Sea to Space Particle Investigation

Zen and the Art of Wirewalker Maintenance

SOI/ Mónika Naranjo González
Feb. 03 2017
Melissa Omand, physical oceanographer, collaborated with Kirsten Carlson, Artist at Sea participant, to create a watercolor explaining the linkage involved in the Wirewalker’s whole assemble.

I have sailed with my share of compelling characters since I began ocean research, and perhaps it is fitting that while we study ocean color aboard the R/V Falkor, I have had the pleasure of getting to know one of the most colorful. Kirsten Carlson has joined the cruise as an artist-in-residence, bringing her zany, insightful perspectives and boundless energy to coax us from our laptops. Last night she encouraged me to try out her Artscipaedia Plankton coloring booklet. That is right – plankton – as in the microscopic organisms that color the ocean… exactly what the scientists are studying onboard. As it turns out, Kirsten has a background in marine science, and is a self-described plankton rescuer!

Colorful Shipmates

While coloring, I found my thoughts drawn back to the instrumentation I had released over the side the day before. My Wirewalker and sedimentation traps were miles away from our ship, drifting in the open ocean, collecting data and doing their thing… I hoped. I decided to draw the Wirewalker instrument array. I have spent months preparing for this cruise – testing the sensors, communications, preparing the sediment tubes, and making sure each piece of hardware is accounted for. I discovered I knew it by heart. Kirsten shared her watercolor paper and we devised a plan to collaborate – I would draw and she would paint. I can’t recall finding such catharsis on a cruise before. As the rest of our science party started a movie in our de facto hang-out space – a library/office/lounge/video conference room that has quickly become the center of orbit onboard the ship – I did my best to dust off an artistic identity I’ve rarely assumed since I was a visual art major in in high school.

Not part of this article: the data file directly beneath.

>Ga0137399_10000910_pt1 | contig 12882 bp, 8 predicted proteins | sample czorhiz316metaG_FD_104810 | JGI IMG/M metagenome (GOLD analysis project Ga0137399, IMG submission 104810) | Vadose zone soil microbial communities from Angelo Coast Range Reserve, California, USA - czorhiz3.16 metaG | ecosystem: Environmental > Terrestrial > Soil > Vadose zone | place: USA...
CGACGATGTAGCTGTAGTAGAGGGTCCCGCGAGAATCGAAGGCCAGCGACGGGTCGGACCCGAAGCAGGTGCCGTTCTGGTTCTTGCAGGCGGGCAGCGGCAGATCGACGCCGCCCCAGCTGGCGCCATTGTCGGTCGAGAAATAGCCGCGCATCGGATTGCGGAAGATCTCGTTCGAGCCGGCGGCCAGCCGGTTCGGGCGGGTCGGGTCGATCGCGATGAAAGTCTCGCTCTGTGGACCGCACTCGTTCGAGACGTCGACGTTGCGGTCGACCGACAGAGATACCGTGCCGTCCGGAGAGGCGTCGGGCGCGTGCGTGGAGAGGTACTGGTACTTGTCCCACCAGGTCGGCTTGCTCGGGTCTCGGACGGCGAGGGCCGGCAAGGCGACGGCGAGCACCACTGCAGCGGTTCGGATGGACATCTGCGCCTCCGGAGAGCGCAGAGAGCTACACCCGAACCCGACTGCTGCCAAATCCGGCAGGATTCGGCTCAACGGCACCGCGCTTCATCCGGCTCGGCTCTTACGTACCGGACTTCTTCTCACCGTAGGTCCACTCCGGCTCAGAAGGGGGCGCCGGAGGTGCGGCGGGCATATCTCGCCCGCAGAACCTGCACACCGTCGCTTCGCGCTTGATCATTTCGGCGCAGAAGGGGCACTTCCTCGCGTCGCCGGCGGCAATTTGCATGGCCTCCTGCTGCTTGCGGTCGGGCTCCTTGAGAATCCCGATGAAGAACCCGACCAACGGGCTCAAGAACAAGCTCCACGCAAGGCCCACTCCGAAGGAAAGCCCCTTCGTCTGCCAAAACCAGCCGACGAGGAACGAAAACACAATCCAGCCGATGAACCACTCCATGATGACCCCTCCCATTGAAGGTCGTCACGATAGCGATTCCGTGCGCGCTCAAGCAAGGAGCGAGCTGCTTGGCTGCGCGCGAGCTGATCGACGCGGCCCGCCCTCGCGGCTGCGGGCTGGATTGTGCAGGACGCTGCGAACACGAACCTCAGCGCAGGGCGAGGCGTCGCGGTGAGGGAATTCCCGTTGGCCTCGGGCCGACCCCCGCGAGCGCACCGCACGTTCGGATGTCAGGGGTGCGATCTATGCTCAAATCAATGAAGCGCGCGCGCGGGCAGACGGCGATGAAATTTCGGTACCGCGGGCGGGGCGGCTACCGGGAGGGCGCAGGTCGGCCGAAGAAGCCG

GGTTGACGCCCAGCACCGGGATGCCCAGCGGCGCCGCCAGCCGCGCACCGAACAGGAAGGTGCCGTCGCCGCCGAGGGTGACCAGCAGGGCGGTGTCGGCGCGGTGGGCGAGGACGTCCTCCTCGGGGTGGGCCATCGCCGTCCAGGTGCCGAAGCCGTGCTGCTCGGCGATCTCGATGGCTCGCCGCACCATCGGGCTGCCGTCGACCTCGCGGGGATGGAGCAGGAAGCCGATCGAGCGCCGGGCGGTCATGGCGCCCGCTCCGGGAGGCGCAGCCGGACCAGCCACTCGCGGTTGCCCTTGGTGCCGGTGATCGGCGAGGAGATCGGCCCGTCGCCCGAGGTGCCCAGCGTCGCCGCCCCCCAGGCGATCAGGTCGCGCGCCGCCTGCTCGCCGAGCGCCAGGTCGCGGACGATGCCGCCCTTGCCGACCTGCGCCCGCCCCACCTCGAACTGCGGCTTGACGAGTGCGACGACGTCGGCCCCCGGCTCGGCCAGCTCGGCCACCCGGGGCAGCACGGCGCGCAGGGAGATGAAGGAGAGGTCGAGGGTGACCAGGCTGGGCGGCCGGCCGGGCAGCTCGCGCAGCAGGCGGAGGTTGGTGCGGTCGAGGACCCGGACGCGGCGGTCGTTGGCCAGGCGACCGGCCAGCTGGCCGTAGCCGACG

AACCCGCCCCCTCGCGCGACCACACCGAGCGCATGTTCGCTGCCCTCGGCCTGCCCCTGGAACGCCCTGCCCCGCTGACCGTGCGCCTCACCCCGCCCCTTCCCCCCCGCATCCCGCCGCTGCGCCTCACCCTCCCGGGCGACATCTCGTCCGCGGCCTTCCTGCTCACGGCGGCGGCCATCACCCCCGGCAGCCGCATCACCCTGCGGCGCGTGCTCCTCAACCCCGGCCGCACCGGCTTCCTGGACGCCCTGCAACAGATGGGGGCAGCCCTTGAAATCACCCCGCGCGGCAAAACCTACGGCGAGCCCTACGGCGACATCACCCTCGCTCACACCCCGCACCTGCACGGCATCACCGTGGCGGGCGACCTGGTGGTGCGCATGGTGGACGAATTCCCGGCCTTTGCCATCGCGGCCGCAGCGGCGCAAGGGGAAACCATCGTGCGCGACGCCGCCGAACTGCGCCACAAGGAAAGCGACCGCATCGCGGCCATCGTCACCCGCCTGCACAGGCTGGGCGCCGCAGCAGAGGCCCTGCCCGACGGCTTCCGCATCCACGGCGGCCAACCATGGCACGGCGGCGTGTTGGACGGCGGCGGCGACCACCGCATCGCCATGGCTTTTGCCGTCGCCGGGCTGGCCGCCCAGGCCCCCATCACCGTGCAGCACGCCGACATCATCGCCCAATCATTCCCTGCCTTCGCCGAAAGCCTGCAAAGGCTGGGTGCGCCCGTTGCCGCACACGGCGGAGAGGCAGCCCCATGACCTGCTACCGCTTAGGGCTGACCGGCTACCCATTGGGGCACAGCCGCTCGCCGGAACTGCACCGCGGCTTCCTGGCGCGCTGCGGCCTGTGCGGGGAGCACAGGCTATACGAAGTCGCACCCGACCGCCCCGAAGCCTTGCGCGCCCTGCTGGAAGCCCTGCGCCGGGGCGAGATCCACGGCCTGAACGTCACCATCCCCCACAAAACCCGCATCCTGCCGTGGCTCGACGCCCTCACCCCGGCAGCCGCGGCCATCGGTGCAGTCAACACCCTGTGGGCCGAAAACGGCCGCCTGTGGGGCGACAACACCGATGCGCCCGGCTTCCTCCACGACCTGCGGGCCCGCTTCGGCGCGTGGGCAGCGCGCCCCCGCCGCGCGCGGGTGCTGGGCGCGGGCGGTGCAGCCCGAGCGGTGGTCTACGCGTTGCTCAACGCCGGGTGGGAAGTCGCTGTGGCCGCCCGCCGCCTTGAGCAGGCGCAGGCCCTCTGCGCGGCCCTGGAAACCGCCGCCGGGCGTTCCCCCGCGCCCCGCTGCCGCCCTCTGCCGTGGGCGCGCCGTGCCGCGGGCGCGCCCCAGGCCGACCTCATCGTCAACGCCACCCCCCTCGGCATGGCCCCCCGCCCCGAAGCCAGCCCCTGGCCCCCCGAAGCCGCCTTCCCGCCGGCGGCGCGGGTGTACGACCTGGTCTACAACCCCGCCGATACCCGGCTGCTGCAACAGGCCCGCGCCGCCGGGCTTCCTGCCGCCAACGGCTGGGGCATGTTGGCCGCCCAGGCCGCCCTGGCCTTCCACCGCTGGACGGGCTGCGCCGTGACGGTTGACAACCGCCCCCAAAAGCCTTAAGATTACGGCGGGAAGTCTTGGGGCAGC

Beauty in Buoys and Shackles

Drawing the mundane but critical details of each linkage in the array, I newly appreciated the elegant design of the Wirewalker: a design evolution I had observed since shortly after its invention by Dr. Rob Pinkel’s group at Scripps Institution of Oceanography. The Wirewalker is assembled in distinct segments. At the top, is a GPS-tracked buoy, and beneath this hangs a 3/16” stranded wire that stretches 150 m beneath the surface. As the buoy tugs the wire up and down over the waves, the sensor-laden Wirewalker uses a simple cam mechanism to rectify the wave action into a one-way motion down the wire. When it reaches the bottom, it hits a stop and releases it’s grip, gliding freely along the wire to the surface. This cycle is repeated every 10 minutes or so, giving us a remarkable high resolution view into the physical and physiological variations of the plankton and particles in the upper ocean.

Having a professional artist on-board (in addition to a number of talented crew and fellow scientists) has been a unique experience and has inspired me to reconnect with my inner artist. As I write this, I only hope that our collaborative art is an homage, and not an obituary to my lonely Wirewalker adrift amongst the enormous waves of the wintery North Pacific Ocean.

Melissa Omand will be working with Meg Estapa and Colleen Durkin to study the data collected by the Wirewalker’s assemble in order to understand Carbon Pump in these waters.SOI/ Mónika Naranjo González

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